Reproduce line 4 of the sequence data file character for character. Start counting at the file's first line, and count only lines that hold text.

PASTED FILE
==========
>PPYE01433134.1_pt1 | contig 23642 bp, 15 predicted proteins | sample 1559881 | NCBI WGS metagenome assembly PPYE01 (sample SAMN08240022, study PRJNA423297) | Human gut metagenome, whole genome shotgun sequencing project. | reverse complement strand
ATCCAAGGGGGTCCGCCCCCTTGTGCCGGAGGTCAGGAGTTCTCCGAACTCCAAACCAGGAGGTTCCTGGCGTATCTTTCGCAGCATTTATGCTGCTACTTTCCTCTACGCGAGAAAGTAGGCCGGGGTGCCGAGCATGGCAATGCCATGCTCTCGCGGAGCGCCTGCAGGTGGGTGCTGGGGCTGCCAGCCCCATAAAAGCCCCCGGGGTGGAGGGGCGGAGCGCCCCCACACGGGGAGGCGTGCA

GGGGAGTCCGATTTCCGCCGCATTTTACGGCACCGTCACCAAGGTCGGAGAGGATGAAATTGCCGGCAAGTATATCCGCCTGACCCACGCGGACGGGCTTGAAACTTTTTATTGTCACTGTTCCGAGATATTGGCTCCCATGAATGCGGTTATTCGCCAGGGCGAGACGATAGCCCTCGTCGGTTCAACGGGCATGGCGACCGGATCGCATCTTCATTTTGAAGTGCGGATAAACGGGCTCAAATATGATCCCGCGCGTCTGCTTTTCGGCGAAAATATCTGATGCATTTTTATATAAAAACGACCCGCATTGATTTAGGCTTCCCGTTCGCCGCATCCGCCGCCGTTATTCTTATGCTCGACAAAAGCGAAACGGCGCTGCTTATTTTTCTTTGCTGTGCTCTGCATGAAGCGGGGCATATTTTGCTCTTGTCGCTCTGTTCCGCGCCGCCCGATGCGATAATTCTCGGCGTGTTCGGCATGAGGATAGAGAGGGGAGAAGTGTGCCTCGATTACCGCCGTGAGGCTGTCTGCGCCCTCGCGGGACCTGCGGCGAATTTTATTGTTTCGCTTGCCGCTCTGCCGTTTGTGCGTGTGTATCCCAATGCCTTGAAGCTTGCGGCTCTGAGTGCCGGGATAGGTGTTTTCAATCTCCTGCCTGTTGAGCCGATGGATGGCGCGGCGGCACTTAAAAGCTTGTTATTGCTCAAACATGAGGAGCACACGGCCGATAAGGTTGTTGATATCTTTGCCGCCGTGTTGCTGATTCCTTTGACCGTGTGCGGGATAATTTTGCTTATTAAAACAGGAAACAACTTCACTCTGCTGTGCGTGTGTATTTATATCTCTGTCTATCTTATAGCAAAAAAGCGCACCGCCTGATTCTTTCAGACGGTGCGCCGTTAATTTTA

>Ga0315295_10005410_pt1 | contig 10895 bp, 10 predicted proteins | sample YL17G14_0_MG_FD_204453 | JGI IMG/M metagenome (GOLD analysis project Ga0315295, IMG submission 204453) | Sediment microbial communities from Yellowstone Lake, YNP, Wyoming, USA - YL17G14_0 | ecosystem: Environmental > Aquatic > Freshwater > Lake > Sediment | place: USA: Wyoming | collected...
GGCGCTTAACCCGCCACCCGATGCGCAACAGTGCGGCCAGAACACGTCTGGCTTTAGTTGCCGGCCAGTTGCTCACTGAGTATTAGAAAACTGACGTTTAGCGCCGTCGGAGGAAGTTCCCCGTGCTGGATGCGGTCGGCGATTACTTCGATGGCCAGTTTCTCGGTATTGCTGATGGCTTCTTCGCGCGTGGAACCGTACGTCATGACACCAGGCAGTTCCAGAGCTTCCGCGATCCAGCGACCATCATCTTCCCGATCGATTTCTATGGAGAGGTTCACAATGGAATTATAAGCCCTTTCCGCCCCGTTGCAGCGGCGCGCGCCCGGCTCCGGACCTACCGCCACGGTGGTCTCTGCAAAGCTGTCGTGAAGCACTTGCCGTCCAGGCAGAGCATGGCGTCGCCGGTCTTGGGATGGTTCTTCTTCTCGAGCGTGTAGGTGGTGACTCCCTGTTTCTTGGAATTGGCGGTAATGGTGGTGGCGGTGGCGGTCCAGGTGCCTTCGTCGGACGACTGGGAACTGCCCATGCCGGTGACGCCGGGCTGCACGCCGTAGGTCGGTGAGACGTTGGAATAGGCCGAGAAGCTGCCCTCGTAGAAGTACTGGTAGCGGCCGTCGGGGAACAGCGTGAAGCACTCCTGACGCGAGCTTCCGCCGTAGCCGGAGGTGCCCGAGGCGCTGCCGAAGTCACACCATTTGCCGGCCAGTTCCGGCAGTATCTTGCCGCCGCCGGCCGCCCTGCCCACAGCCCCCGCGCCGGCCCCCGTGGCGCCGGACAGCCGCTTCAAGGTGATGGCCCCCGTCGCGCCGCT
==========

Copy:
>Ga0315295_10005410_pt1 | contig 10895 bp, 10 predicted proteins | sample YL17G14_0_MG_FD_204453 | JGI IMG/M metagenome (GOLD analysis project Ga0315295, IMG submission 204453) | Sediment microbial communities from Yellowstone Lake, YNP, Wyoming, USA - YL17G14_0 | ecosystem: Environmental > Aquatic > Freshwater > Lake > Sediment | place: USA: Wyoming | collected...